New research reveals the scale of civilian casualties due to US-led air strikes on Iraq and Syria
The bombing campaign against the Islamic State in Iraq and Syria has killed at least 459 civilians, including 100 children, in 52 air strikes, according to a new report by Airwars, a project by a group of independent journalists.
Commenting on the supposed precision of air strikes against Isis, the Airwars project leader Chris Woods has told the Guardian that this “hasn’t been borne out by facts on the ground”.
This is one of the first reports examining the number of civilian casualties which have resulted from the savage bombing campaign against Isis militants. The lack of official interest in and support for investigating these casualties means that their number may actually be far higher. The violence on the ground also greatly impedes the verification of casualties.
It took years before the full scale of mass murder in the Second Iraq War came to light. A recent study by Physicians for Social Responsibility, Physicians for Global Survival and International Physicians for the Prevention of Nuclear War has established that around a million people have died as a result of that war.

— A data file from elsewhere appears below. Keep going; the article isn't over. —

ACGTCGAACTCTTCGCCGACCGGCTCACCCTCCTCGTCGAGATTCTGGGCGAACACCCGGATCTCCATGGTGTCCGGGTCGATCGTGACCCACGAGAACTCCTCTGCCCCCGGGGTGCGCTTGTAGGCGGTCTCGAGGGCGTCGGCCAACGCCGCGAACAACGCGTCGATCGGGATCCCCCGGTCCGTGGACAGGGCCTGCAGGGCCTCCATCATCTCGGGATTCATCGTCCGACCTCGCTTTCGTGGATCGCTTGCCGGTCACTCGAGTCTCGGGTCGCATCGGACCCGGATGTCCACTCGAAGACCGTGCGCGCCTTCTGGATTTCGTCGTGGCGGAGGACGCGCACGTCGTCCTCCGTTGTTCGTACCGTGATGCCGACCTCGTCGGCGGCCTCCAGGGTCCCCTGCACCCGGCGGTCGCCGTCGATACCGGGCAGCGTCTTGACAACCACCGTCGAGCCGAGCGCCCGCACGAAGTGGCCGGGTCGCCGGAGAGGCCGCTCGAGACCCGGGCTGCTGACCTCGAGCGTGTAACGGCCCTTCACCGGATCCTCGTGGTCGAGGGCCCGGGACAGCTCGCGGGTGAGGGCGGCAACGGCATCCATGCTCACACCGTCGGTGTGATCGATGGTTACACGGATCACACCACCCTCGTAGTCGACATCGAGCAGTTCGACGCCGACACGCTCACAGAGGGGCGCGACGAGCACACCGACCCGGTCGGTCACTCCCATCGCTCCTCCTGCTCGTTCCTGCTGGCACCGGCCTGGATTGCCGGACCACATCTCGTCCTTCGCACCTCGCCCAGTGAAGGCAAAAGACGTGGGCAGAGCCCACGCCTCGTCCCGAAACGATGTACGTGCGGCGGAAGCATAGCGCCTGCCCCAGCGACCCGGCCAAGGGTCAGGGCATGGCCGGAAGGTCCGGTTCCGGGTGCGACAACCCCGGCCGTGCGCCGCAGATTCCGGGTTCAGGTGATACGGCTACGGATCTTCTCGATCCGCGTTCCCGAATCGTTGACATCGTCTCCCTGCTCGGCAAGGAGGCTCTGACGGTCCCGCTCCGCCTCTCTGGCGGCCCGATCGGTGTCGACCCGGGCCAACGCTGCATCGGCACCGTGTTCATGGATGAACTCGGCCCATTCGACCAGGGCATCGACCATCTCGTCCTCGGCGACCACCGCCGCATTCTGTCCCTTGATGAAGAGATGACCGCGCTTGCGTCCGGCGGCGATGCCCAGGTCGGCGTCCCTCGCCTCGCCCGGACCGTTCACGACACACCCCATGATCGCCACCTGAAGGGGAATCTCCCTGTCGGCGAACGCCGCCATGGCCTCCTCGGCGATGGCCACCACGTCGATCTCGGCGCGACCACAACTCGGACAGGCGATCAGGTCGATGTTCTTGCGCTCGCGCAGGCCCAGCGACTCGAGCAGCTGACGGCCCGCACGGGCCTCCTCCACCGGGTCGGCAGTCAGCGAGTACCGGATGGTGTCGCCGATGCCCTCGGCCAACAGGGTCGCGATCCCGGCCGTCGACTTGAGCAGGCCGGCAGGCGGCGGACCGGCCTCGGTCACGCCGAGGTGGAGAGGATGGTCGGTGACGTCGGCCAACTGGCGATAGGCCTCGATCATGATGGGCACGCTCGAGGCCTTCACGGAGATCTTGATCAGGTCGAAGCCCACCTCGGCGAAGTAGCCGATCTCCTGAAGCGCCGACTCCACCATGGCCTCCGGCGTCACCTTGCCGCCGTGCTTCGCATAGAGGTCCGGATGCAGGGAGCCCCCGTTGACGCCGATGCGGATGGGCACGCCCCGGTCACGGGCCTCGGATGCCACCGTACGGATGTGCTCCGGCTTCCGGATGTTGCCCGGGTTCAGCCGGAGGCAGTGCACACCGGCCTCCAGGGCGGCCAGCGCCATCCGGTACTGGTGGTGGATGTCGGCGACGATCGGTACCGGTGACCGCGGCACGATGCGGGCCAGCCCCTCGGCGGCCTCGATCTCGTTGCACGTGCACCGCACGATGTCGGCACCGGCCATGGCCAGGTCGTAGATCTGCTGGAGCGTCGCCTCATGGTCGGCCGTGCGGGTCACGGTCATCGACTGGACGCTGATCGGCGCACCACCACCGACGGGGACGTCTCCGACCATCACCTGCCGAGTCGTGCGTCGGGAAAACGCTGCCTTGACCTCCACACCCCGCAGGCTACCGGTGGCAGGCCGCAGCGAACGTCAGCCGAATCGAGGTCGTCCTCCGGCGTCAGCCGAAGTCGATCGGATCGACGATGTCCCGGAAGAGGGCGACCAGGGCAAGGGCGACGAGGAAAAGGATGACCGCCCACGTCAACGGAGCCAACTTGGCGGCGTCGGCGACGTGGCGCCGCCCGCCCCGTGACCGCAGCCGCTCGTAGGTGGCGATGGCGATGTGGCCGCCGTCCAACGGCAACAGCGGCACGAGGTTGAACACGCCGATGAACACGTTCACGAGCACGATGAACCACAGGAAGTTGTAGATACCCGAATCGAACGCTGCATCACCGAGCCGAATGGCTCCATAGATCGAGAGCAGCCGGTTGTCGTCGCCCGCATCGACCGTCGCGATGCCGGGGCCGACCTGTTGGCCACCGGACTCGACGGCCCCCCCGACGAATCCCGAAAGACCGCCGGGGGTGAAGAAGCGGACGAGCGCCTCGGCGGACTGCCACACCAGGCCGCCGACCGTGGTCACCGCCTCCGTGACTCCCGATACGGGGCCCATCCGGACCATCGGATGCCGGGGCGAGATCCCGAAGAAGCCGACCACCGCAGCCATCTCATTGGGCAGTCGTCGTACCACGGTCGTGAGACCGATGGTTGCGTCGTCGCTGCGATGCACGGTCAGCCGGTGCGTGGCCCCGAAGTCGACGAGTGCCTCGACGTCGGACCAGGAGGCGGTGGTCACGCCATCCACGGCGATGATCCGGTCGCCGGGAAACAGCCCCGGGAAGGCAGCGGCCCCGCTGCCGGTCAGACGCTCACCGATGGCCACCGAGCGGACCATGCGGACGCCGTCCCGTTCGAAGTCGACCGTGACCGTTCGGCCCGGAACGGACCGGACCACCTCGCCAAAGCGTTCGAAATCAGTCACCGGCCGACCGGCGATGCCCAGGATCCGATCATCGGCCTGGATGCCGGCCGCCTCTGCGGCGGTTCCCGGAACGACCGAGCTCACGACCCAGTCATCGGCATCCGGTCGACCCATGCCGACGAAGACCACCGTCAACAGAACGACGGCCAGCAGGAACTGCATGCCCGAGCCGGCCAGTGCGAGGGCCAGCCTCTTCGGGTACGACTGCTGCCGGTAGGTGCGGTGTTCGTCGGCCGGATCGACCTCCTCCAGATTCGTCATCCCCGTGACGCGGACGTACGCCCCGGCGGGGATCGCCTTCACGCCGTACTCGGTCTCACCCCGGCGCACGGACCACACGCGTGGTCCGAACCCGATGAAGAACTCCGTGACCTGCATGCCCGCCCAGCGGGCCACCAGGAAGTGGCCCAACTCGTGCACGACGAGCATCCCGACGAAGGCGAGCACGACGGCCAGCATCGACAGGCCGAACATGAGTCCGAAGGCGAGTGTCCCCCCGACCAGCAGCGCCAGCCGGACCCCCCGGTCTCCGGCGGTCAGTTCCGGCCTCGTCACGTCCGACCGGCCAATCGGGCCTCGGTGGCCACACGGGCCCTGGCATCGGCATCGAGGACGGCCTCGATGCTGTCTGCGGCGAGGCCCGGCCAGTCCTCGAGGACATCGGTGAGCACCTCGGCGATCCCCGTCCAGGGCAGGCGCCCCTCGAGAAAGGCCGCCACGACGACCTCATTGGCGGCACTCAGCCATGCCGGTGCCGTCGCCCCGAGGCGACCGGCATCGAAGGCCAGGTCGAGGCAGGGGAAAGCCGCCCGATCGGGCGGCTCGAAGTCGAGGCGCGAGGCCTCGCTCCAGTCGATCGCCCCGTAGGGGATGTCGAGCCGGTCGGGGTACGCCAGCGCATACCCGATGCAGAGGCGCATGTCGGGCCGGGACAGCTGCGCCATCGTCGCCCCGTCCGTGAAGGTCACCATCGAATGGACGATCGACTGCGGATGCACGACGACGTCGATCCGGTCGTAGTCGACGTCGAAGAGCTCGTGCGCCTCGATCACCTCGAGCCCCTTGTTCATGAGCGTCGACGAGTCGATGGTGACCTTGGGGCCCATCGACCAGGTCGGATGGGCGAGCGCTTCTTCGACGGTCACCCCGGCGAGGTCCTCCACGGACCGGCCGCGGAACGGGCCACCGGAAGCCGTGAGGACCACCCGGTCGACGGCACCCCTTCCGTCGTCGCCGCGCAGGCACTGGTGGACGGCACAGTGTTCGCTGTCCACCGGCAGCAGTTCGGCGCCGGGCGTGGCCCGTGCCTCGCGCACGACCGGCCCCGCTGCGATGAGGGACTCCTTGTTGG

The UK is the second-most active participant in the bombing campaign against Isis. The British government's claims about its commitment to avoiding civilian casualties are negated by facts.
Chris Woods from Airwars has stated that bombing Isis fighters in their strongholds means that the focus is on bombing cities. 40% of civilian casualty reports came from the city of Mosul in Iraq. "You can’t have an air war of this intensity without civilians getting killed or injured," said Woods.
Western intervention in Iraq and Syria is adding fuel on the fire of a savage war. As the experience of more than a decade of terroristic "war on terror" shows us, Western intervention contributes to a vicious cycle of brutalising violence. It increases suffering and is a major cause of bitterness against the West.
This underscores the need to oppose resolutely the proposed full-scale UK military intervention in Syria, which will lead to more of the same: more misery, more hatred, more death and more destruction. Humanity can be more creative than that.
Daniel Jakopovich is a writer, abolitionist vegan and a peace campaigner. He was the founder and editor of the Novi Plamen journal for politics and culture (on the territory of former Yugoslavia), and a guest lecturer in Politics, Political Economy and Sociology at the University of Cambridge and at several other universities.